Well, we’ve made it to the last week. The semester is drawing to a close, and soon we can all relax–or at the very least take on some other more insidious kind of holiday related stress. But before the break must come exams. Even first year students know that exam week is a trying time when the ill-timed bark of a neighbor’s dog can disrupt the flow of an entire essay, and fill one with the kind of senseless rage that only a gray December can induce. Fortunately for you, the tireless staff at The Campus Voice has been hard at work thinking up ways to keep that all-too-familiar feeling of creeping dread safely tucked away–at least until the relatives arrive.
Read on for some (partly) tried and true ways to end the semester with grace.
Create a Battle Plan
Get together all your notes from all your classes, dust off your syllabi and open up a new Word document. A battle plan doesn’t have to follow a rigid set of rules, so long as it works for you. Try categorizing assignments in descending order of importance, or create separate modules to study a large volume of notes in 20-30 minute sessions. The goal here is to create a system you know you can follow that won’t kill you or make you a principal shareholder of Starbucks.
Break Up Large Tasks
Your battle plan will probably look overwhelming at first. Henry Ford once said that “Nothing is particularly hard if you divide it into small jobs.” If you’re on top of things and don’t procrastinate, this becomes one of life’s rare irrefutable truths. But let’s be honest, if you’re currently in a panic there’s a good chance that procrastination is woven into your DNA. Of course, next semester you will change. None of this will be an issue because your newly cultivated time management skills will make Henry Ford himself blush. Right?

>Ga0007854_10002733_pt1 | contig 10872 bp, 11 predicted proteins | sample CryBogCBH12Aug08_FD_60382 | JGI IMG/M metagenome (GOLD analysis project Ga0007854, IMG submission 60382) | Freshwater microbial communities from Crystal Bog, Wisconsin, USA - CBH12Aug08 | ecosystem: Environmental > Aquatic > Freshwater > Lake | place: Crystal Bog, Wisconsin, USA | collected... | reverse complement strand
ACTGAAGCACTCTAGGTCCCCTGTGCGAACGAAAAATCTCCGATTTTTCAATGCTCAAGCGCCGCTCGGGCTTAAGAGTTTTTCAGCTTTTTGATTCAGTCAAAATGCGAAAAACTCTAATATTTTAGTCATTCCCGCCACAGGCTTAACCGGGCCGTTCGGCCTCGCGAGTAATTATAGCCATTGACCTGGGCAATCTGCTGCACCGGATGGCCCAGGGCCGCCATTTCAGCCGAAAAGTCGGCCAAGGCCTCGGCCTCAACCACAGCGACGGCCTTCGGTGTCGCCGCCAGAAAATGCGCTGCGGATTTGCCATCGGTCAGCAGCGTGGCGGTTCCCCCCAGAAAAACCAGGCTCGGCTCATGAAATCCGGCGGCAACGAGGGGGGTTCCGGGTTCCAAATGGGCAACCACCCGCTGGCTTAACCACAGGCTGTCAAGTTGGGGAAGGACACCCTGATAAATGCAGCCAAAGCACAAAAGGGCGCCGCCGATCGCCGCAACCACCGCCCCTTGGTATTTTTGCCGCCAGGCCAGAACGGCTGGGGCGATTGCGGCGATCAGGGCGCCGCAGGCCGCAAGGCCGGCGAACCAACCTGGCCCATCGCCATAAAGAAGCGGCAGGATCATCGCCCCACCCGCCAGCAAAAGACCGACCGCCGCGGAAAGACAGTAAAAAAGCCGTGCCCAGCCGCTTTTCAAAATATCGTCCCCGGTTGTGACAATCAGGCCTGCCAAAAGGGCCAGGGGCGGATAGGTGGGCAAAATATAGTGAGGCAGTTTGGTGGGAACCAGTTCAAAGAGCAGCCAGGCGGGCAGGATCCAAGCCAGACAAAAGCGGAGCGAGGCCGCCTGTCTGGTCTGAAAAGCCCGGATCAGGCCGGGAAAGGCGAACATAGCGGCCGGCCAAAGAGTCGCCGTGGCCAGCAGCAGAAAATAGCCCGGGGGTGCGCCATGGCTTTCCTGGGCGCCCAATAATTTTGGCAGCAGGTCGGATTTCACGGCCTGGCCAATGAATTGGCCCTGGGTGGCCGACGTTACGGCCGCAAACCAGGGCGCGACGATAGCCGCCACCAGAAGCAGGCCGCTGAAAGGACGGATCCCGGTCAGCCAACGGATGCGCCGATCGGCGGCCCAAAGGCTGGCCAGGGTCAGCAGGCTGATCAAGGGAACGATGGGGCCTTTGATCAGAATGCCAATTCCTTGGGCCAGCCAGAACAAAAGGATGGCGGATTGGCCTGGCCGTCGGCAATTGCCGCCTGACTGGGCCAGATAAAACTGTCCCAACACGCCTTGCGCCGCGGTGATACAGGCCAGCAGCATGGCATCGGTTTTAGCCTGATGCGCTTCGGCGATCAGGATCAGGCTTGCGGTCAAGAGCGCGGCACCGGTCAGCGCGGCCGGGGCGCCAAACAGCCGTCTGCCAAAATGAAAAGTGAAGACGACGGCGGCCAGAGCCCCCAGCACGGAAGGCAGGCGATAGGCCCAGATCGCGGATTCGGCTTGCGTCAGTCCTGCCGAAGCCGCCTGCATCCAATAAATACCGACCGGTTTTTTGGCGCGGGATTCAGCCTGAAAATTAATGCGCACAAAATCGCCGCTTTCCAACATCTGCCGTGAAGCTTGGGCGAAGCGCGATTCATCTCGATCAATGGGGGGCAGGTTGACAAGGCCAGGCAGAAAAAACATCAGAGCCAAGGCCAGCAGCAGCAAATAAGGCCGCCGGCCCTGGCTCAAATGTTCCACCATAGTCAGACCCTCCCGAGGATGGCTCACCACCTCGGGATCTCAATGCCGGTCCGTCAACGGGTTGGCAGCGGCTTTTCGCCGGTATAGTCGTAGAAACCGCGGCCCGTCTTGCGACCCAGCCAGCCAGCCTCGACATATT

Reward Yourself for Every Finished Item
Humans are easy to condition. You can use this to your advantage by tampering with your own psychology. As soon as you finish a chunk of study material, celebrate with a small reward to yourself. Use your imagination. Some of the best things in life can happen in 15 minutes.
Don’t underestimate the power of a long, cleansing ramble. Having a friend listen to your troubles and offer advice will make you feel better able to handle the work in front of you. If you can’t find someone compassionate enough to hear you out, choose a victim and do it anyway–they’ll get over it in time.
Set Aside Some Time to Go for a Walk
Any type of physical activity is good for releasing stress, but walking is uniquely suited to alleviate that caged-in feeling that often arises when you realize that your life is on pause until you’ve pulled at least several thousand words out of your head and onto paper. Going for a short hike on one of our numerous local trails can go a long way towards easing the pressure, but if you’re not careful you’ll do more harm than good to your mental state. The key is to fully immerse yourself in the world around you. When you walk, you should be trying to get out of your head. All of your worries will be waiting for you back at the trailhead, so enjoy the time you have without them.